Conflict Spillovers Causing Surge of Human Rights Violations, UN Rights Chief Warns

Geneva — U.N. High Commissioner for Human Rights Volker Türk warns the potential spillover of dozens of conflicts around the world is threatening global peace and causing human rights violations to surge in all regions.

Türk, who presented an update about the situation of human rights around the world at the U.N. Human Rights Council in Geneva Monday, painted a frightening picture of a world where proliferating conflicts are devastating the lives of millions of civilians.

“Rarely has humanity faced so many rapidly spiraling crises,” he said, noting that 55 conflicts around the world are “battering people’s lives, destroying economies, and profoundly damaging human rights” by subjecting millions of people to widespread violations and “upending hopes for multilateral solutions.”

He said displacement and humanitarian crises have reached an unprecedented scale, legitimate governments are being toppled and those in power choose war to resolve national and international problems.

Türk warned all these conflicts are having a serious regional and global impact.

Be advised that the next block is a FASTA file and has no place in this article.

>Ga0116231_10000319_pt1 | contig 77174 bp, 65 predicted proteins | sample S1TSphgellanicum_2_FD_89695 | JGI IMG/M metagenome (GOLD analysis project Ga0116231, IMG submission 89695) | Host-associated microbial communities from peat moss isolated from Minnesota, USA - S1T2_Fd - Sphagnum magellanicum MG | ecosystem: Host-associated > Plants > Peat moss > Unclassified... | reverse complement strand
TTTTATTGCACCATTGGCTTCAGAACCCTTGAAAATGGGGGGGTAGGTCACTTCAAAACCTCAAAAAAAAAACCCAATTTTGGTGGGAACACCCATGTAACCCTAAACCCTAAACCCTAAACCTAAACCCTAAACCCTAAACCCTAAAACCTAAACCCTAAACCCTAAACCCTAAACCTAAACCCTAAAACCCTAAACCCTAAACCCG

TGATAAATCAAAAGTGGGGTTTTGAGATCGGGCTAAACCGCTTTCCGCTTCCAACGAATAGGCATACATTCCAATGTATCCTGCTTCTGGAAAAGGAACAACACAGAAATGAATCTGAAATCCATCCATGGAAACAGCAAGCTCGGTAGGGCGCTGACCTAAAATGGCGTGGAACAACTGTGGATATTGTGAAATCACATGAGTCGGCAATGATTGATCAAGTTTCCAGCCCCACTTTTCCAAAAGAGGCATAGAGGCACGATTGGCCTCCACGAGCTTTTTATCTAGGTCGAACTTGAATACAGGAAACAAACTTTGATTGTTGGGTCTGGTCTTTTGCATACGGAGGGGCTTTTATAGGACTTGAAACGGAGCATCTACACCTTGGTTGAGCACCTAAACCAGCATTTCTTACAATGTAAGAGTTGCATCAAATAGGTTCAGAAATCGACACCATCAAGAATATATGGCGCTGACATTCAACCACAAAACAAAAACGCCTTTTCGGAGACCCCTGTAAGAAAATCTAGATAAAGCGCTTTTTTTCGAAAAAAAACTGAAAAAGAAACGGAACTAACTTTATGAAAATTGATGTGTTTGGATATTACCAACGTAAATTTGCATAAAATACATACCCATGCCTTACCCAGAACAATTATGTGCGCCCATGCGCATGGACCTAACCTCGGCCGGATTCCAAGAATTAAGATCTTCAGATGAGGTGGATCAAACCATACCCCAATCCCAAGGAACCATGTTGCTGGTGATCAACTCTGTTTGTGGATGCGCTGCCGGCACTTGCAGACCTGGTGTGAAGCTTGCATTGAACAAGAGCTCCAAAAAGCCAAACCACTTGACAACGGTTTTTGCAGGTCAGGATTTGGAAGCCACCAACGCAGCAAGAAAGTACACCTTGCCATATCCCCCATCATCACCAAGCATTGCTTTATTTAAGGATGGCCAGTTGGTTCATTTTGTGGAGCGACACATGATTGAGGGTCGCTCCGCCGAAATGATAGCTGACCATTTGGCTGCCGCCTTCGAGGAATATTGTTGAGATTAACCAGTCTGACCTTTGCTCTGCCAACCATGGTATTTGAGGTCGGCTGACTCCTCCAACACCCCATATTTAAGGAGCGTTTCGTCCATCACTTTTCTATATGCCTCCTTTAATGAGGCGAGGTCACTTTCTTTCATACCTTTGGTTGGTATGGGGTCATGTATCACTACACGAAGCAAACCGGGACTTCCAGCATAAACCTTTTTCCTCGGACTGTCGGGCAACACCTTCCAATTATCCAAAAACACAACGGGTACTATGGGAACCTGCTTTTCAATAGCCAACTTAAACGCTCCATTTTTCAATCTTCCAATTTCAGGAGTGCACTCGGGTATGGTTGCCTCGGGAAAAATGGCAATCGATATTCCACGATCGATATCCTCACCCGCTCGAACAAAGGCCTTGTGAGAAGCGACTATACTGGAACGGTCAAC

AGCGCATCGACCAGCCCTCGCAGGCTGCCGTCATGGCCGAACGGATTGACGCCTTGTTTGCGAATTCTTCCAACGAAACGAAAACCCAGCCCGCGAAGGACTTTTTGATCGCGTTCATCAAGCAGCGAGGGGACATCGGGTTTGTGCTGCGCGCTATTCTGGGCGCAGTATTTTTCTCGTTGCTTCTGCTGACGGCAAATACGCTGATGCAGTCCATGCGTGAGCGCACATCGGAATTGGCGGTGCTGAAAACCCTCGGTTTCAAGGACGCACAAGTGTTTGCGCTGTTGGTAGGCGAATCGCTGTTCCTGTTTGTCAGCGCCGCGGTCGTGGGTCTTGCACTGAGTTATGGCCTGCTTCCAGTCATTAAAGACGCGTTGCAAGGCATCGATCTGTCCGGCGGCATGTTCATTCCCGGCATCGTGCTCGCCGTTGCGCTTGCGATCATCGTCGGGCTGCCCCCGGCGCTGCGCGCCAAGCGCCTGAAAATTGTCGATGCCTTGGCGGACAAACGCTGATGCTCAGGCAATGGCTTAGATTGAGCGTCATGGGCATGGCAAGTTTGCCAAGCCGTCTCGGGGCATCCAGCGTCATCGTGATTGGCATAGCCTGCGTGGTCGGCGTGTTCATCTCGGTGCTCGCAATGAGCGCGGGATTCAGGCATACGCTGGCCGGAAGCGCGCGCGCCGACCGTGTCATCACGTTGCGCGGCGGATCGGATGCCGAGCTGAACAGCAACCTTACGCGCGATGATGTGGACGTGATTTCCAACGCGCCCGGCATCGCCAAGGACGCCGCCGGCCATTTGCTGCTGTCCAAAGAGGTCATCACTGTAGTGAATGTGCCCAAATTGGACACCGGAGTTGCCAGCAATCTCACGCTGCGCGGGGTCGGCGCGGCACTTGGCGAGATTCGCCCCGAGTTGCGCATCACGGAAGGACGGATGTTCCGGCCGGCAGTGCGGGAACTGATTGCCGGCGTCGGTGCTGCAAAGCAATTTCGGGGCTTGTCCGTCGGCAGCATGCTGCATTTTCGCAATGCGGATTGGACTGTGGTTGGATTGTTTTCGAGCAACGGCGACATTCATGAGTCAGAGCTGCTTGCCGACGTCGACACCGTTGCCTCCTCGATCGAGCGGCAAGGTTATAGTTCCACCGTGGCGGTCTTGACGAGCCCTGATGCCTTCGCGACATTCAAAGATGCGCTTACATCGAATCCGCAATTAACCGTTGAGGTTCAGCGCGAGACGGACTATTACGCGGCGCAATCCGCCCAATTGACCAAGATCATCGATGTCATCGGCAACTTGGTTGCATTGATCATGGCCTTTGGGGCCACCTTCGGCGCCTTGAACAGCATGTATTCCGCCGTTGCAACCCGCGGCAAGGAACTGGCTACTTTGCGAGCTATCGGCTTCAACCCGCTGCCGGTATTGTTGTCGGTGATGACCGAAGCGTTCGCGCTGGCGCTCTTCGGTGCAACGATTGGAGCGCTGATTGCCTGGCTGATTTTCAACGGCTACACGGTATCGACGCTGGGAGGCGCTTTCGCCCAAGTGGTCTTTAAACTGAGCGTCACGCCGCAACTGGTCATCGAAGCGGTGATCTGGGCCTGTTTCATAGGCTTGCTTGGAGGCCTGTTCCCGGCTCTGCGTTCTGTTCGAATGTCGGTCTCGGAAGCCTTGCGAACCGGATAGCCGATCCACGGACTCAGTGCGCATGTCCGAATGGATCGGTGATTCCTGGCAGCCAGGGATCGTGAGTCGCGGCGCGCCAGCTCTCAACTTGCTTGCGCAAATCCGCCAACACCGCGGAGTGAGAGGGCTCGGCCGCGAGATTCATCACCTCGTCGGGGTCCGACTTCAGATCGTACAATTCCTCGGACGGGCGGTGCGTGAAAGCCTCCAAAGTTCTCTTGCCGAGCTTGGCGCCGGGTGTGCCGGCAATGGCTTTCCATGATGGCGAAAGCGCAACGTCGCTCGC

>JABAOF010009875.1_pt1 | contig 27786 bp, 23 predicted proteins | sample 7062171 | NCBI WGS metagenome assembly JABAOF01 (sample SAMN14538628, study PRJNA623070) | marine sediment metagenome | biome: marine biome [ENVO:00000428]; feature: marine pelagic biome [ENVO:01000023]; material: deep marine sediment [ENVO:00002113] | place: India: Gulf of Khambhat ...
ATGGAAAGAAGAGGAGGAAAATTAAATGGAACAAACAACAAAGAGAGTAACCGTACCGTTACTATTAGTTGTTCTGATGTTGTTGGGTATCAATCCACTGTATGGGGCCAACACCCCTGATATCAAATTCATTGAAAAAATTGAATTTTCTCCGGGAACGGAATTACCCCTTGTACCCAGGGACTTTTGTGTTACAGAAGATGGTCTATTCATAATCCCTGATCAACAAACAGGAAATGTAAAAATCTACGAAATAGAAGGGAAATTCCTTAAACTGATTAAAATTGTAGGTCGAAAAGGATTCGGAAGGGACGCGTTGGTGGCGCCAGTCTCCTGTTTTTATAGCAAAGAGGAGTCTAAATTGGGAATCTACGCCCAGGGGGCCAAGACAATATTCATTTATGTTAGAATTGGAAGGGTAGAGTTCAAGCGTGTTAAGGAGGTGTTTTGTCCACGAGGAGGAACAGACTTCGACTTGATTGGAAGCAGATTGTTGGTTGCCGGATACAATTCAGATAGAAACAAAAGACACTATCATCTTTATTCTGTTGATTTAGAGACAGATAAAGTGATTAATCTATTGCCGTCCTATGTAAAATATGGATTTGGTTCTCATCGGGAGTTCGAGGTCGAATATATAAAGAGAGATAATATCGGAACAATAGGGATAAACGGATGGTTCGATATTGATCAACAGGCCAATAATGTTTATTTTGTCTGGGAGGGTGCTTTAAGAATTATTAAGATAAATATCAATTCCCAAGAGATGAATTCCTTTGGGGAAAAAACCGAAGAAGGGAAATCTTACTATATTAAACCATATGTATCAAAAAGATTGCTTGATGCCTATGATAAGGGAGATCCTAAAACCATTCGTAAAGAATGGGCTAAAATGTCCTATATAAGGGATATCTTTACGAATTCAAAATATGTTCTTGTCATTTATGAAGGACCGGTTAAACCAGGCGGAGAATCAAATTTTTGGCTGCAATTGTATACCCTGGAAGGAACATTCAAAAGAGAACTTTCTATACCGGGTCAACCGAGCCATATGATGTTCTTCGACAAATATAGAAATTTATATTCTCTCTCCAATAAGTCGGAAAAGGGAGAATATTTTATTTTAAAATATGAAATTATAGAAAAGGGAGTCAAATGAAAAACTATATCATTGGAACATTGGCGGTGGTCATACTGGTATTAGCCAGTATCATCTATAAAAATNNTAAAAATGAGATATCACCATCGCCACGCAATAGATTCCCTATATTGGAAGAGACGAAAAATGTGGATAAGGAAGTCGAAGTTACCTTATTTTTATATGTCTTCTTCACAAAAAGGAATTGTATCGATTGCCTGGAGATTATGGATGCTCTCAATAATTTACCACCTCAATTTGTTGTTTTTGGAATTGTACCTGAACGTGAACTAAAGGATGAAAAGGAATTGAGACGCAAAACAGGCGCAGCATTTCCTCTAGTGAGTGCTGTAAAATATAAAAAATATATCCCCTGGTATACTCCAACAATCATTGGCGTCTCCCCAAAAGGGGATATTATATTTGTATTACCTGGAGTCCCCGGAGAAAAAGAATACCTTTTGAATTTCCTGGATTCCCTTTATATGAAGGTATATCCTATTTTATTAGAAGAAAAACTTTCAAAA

“Overlapping emergencies make the specter of spillover conflict very real,” he said. “The war in Gaza has explosive impact across the Middle East. Conflicts in other regions including in the Horn of Africa, Sudan and the Sahel could also escalate sharply,” adding that increasing militarization on the Korean Peninsula raises threat levels.

He said, “The war in Gaza already has generated dangerous spillover in neighboring countries and I am deeply concerned that in this powder keg, any spark could lead to a much broader conflagration. This would have implications for every country in the Middle East, and many beyond it.”

In zipping through the existing situations of dozens of countries, Türk provided a grim snapshot of prevailing conditions on the African continent. He called the deteriorating security crisis in the eastern provinces of the Democratic Republic of the Congo alarming.

While commending Ethiopia for the steps it has taken in ending military operations against the Tigray Peoples Liberation Front, he said the humanitarian situation in the northern region remained very serious and “persistent human rights violations in areas still under the control of Eritrean and Amhara forces, remain obstacles to durable peace.”

He called the human rights situation in both Mali and Burkina Faso very worrying, noting that military operations have intensified in these countries, with armed groups committing grave human rights violations against their civilian populations.

Elections could entrench autocrats

The High Commissioner reports more than 60 countries, where nearly half of the world’s people live, are holding elections this year. Unfortunately, instead of being a landmark for democratic principles, he said many of these elections are cementing autocratic rule, licensing corrupt practices, and depriving “people who are poor and dispossessed of their rights to determine their future.”